By Maddie White
LAS VEGAS (KVVU) — On Tuesday, Superintendent of Clark County Schools, Jesus Jara, joined a group of community leaders including Clark County District Attorney Steve Wolfson to outline their latest approach for mitigating burgeoning campus violence. Now, CCSD school staff are telling FOX5 about the parts of the plan they feel are missing.
As FOX5 first told you, county officials say acts of violence on school campuses are increasing in intensity. Police echoed that sentiment. This school year alone, CCSD Police say they’ve confiscated 25 firearms from inside schools and reported about 3,000 assaults, batteries and fights, according to Chief Henry Blackeye. That’s why a press conference was called Tuesday morning.
“We want to work together to try and change the culture,” said Wolfson.
Part of this newly announced plan is getting school principals on board with their messaging to families. In coming weeks, Jara said principals will be made to remind families and students of the consequences of violence.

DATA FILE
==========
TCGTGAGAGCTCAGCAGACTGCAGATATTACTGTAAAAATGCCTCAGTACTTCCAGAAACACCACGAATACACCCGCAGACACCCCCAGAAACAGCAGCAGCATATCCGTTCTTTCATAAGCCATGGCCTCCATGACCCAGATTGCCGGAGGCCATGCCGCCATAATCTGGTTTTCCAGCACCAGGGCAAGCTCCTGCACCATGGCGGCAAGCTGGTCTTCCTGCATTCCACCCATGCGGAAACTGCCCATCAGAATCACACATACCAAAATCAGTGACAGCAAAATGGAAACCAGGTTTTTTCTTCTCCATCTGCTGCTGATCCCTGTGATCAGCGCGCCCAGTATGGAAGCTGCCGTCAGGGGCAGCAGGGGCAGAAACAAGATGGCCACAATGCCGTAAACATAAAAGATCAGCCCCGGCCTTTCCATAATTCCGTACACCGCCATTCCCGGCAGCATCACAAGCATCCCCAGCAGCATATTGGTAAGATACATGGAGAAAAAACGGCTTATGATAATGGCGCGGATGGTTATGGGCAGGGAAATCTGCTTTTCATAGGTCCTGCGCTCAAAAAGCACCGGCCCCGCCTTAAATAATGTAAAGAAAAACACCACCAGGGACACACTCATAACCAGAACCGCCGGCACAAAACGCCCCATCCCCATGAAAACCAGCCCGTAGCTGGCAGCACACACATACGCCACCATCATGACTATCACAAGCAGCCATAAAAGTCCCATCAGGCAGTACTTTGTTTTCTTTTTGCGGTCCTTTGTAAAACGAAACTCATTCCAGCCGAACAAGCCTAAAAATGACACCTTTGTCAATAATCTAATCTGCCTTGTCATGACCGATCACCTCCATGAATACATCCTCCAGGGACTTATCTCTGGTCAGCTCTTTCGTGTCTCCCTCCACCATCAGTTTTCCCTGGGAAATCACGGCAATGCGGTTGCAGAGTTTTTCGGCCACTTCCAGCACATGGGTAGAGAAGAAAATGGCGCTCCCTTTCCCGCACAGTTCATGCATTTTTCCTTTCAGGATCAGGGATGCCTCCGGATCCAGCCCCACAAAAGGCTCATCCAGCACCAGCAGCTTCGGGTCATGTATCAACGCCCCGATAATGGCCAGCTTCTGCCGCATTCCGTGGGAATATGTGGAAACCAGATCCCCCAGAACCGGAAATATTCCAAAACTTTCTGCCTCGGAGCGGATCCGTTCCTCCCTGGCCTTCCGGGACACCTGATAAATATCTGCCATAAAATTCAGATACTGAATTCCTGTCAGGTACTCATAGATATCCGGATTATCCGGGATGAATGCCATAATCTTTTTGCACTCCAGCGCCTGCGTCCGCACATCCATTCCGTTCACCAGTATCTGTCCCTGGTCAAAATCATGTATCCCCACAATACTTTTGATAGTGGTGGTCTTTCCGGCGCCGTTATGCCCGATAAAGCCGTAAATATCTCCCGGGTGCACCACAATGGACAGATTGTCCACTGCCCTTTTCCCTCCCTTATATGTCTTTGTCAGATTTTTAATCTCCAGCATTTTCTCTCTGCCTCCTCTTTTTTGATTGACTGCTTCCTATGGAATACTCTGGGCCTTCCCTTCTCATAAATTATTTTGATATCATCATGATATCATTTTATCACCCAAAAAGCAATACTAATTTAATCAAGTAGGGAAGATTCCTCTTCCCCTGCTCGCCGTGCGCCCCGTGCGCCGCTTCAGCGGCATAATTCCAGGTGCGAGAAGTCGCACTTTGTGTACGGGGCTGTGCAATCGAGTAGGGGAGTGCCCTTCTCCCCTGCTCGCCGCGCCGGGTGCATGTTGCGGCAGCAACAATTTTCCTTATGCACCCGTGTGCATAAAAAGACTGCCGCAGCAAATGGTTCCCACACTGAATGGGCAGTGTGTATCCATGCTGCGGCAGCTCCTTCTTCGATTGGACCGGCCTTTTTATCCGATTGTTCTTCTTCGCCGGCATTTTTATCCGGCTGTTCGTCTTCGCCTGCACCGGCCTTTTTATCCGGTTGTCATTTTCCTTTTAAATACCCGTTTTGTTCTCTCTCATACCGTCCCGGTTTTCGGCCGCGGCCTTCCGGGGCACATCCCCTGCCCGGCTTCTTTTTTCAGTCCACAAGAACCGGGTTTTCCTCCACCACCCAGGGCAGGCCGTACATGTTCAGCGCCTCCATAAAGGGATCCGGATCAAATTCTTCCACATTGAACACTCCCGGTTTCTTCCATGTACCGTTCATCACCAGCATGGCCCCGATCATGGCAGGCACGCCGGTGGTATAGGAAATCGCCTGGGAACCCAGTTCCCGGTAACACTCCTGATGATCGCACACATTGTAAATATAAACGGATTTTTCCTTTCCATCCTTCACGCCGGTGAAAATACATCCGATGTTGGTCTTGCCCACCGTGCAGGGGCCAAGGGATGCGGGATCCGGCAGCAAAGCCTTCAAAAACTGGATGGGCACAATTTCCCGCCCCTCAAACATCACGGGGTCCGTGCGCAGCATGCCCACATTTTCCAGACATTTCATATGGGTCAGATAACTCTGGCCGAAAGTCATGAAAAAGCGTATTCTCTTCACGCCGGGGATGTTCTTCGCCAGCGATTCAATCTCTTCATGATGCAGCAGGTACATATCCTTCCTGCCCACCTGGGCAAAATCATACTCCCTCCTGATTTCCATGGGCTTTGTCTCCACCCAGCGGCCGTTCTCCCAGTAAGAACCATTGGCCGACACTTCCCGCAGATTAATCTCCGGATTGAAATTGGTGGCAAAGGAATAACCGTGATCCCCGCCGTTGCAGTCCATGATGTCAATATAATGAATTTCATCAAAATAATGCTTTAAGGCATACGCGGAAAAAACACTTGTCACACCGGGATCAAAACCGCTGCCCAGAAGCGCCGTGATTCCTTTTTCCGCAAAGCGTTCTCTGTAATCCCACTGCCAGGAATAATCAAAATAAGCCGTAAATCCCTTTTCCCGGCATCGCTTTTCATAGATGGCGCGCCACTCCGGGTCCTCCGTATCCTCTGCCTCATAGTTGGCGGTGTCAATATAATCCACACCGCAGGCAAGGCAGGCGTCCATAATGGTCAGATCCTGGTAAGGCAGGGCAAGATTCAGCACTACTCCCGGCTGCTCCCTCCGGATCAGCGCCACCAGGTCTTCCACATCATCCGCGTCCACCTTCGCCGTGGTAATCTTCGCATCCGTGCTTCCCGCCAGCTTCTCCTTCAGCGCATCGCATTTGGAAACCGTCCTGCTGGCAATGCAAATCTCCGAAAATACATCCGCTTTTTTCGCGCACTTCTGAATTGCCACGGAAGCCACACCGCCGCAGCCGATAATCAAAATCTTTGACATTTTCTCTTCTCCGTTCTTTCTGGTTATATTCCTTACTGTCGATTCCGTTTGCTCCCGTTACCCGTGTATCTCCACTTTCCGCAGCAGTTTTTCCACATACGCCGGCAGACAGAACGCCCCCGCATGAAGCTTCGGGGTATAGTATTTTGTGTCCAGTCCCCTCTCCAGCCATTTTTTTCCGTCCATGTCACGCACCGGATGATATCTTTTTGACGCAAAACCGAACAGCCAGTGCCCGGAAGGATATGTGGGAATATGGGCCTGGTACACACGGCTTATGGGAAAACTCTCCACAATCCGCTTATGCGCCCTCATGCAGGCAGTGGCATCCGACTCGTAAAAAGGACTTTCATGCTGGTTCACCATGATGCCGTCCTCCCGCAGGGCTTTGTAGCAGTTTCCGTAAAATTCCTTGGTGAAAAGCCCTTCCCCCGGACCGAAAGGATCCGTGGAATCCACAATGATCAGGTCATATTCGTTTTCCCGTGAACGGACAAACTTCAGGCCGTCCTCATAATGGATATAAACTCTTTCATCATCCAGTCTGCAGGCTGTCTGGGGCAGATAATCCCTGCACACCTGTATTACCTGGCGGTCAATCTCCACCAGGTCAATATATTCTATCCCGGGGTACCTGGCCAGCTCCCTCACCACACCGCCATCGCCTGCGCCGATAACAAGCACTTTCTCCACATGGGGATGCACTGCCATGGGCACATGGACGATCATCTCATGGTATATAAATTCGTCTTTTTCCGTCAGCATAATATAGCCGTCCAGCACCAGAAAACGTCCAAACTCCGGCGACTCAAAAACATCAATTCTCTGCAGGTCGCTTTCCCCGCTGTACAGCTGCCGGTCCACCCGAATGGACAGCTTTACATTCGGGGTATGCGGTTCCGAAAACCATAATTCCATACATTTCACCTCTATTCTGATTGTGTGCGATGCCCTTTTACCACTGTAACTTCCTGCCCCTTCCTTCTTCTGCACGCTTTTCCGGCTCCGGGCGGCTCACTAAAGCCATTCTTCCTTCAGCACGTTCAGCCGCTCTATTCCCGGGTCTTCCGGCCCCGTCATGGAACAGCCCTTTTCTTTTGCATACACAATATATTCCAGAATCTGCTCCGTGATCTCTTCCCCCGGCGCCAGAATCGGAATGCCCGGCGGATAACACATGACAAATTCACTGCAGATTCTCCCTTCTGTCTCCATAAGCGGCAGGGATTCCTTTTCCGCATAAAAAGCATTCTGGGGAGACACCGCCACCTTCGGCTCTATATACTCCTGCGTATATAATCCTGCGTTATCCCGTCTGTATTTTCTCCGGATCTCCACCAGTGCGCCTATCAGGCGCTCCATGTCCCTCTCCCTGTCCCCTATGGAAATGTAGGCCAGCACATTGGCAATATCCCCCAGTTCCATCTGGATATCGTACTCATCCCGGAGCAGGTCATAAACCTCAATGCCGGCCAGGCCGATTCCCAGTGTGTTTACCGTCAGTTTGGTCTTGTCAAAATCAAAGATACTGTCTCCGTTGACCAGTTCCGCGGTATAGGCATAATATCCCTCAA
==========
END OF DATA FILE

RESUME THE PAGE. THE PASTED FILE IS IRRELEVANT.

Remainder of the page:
Jara added that physical altercations on campuses are considered a “major infraction.” Fighting that results in “significant campus disruption,” Jara said, will result in a recommended expulsion from school.
Students recommended for expulsion will be referred to CCSD’s academic centers or the Acceleration Academy — both of which already serve high school students who previously struggled and were in need of extra, or alternative, support.
Jara said students recommended for expulsion will also be referred to CCSD’s public online schools, the Nevada Learning Academy or the Lighthouse. He said he plans to “double down” on mental health support.
“It’s really about changing behavior,” Jara said.
To meet the demand at the aforementioned schools, Mike Barton, CCSD’s Chief College, Career and Equity Officer said they have been assigned additional staff members and resources for mental health support of students.
“We’ve beefed them up as far as mental health services, so some of our vendors, with, counseling and social work and outside therapy — we’ve ensured that those campuses are getting those resources,” said Barton.